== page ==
Whipped on by their travel bucket lists, the goal-oriented miss the richness of travel.
Whipped on by their travel bucket lists, the goal-oriented miss the richness of travel. I’ve chatted with those who tell me of visiting a foreign place. I ask, “What did you eat?” and they look at me as if I’ve asked something completely off the subject. But it isn’t. Travel isn’t just finding, seeing, doing the one thing. It’s taking in the whole. A country’s culture is often revealed in its food, its museums, its shops and streets. You’re in their country: eat their food, use their transportation, think about their architecture, wander through local markets, walk their neighborhoods, experience it all.
Travel bucket lists create high expectations.
Travel bucket lists create high expectations. It is, after all, a list of things so important to you that you want to see them before you die, right? The bucket list’s high expectations rob many of their experiences. Many want the experience to be perfect. Never mind that each day of life assails us with small irritations and disappointments; somehow it’s thought that in a foreign land everything will turn out perfectly. It doesn’t. A less than perfect breakfast, slow internet, late pick-up from the hotel, an unexpected fee casts a pall on the entire day. Some things have changed or are over-hyped. “I expected it to be bigger.” “I was surprised by all the tacky shops.” “It smells around here.” Real life gets in the way of the perfect experience.
A travel bucket list’s high expectation set unachievable goals.
And worse, travel bucket list’s high expectation may set unachievable goals. I was chatting with a friend’s wife about a short trip I’d taken to Rome. “Oh,” she said with what sounded like true longing, “That’s the one place I’ve always wanted to go.” I asked what was stopping her. They were comfortable and could find the time. “I’m not going to go until I can go first class all the way,” she said. She still hasn’t gone.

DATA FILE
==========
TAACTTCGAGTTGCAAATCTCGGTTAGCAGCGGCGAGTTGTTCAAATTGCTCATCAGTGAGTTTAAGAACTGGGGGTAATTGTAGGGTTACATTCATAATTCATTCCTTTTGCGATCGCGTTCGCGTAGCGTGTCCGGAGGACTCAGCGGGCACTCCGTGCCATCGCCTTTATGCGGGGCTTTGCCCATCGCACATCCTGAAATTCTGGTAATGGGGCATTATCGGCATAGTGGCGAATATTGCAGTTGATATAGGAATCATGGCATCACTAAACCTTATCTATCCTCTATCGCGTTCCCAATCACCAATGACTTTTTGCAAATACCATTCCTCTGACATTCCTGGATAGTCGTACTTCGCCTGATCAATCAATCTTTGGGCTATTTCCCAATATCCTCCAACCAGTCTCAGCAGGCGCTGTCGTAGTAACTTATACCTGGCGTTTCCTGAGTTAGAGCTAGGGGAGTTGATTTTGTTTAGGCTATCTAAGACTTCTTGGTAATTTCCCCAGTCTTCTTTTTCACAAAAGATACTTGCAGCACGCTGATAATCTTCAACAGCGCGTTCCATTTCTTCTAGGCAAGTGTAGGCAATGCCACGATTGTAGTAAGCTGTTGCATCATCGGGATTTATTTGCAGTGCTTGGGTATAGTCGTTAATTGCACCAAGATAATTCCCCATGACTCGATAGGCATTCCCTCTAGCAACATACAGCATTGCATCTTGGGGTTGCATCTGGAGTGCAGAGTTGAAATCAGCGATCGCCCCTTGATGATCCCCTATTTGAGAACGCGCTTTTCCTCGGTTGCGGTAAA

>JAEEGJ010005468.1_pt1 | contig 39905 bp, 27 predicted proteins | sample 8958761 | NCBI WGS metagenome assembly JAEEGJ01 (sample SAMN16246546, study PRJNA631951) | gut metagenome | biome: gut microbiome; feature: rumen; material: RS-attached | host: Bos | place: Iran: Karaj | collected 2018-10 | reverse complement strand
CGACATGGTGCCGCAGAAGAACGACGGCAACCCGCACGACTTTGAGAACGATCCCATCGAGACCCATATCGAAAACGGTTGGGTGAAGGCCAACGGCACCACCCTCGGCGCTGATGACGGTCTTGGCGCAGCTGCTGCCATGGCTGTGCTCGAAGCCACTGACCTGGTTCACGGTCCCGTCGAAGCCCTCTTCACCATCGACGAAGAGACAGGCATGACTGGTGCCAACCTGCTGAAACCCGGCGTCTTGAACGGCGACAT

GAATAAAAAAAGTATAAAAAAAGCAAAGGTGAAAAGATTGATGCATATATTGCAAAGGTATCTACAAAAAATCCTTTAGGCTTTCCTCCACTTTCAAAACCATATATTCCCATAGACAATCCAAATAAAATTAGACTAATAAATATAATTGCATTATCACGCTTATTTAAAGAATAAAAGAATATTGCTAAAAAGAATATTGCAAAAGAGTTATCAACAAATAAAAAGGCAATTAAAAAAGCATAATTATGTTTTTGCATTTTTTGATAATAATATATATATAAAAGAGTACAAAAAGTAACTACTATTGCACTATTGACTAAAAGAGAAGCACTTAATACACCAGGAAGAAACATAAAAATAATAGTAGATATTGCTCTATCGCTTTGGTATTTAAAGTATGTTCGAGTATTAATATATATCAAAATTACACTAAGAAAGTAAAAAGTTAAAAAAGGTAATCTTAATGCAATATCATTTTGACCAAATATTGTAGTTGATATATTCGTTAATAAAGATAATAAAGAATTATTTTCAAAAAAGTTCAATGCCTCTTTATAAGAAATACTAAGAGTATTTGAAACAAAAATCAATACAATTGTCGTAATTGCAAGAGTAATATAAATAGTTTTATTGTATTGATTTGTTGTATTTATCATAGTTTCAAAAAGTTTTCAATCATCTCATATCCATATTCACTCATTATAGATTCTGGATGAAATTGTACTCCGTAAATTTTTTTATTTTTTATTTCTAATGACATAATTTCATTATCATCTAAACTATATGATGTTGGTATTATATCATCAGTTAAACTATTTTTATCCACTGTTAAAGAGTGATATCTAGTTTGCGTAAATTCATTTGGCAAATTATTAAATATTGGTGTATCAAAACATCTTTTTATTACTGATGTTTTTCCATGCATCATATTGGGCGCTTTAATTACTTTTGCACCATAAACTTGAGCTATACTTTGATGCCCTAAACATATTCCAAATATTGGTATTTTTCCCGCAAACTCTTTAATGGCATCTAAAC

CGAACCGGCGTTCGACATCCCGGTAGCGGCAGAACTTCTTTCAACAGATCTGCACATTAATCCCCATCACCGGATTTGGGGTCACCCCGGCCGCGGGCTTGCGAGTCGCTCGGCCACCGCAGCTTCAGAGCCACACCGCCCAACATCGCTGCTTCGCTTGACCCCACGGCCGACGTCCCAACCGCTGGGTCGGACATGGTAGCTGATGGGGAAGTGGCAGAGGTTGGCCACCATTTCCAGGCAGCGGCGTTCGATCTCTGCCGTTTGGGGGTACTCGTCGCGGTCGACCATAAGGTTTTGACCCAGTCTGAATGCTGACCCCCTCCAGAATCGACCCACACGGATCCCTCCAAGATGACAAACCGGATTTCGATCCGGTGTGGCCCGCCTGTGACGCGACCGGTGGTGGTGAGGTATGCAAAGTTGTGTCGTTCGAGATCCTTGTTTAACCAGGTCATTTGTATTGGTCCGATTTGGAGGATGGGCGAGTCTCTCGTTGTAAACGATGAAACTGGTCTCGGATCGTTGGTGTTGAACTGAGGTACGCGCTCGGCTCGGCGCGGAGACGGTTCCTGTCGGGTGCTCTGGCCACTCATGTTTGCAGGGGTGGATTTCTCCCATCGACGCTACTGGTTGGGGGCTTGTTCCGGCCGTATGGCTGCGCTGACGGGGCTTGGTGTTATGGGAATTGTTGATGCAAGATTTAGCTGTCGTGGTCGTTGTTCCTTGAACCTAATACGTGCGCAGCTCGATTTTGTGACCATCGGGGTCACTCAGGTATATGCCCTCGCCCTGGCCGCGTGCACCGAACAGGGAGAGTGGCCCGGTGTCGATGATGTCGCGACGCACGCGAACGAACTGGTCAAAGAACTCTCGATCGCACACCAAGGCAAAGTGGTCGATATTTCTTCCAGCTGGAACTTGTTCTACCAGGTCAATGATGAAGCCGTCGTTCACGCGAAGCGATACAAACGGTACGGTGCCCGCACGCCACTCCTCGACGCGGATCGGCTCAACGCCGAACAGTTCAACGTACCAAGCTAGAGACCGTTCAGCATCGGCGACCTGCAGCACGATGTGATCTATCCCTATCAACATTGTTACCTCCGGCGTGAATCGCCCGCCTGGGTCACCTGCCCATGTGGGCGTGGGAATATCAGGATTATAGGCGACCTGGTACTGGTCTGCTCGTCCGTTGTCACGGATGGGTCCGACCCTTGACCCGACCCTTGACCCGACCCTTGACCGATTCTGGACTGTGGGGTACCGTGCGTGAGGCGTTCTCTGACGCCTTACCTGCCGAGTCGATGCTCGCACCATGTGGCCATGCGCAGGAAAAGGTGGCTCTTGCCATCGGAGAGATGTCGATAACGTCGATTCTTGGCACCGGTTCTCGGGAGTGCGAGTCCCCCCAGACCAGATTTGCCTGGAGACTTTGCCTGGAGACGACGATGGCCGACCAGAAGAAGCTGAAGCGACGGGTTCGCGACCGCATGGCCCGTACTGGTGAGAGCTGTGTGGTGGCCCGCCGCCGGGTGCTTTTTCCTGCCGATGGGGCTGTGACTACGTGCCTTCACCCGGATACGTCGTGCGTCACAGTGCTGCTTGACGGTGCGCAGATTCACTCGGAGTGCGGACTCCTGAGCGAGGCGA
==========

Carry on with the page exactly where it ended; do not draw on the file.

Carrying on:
Travel bucket lists are the spawn of the “been there, done that” once-over.
Travel bucket lists are the spawn of the “been there, done that” once-over. A check mark, a tic, another scratched from the list. Saw it. What’s next? Claude Monet, the great French Impressionist, painted more than thirty canvases of the front of cathedral at Rouen and twenty-five studies of haystacks. His study of the effects of angle of view, light, weather, time of day, and season are stunning in both their art and the incredible differences in the way each one looks. The same people who watch sit-com reruns give Michelangelo’s “David” a 10 minute look-see and move on never to see it again. Is the Eiffel Tower truly seen if not from down the green grass carpet of the Champ de Mars, from directly below staring into its web of metal, from the top scanning the rooftops of Paris, from a bench across the Seine while holding hands, or at night from the window of a cheap hotel high up on Montmartre? If something is worth placing on a list of significantly important things, it’s worth experiencing more than once and in different ways.
A travel bucket list should be a summing up at the end of life.
Finally, a travel bucket list should be a summing up at the end of life, a short list of those long-held desires, still there, for which there was never time. A mature assessment of what truly turned out to be important but not yet done. As I approach my 70th year, midway in my 53rd year of traveling, I know many of the choices I made in life and long ago are no longer important to me. A travel bucket list should reflect the thought, actions, and values of a lifetime. Besides, what are you going to do when you cross the final item from the end of the list? Die? Because if you make another list, then the first one was just a list, not your true travel bucket list, wasn’t it?
I have many things I want to experience before I die. None of them are on a list. I still respond spontaneously to a good idea or a call from a friend who wants to go somewhere. I still go back to my old favorites and find new things there. I still push on in new directions.
I’m not yet willing to submit to the tyranny of a travel bucket list.
Coming later: One weird trick to cure you of the need for bucket lists.
© Copyright GrayOnTheRoad and Gary Gray
Cartoon by Mike Gruhn, Cartoon Stock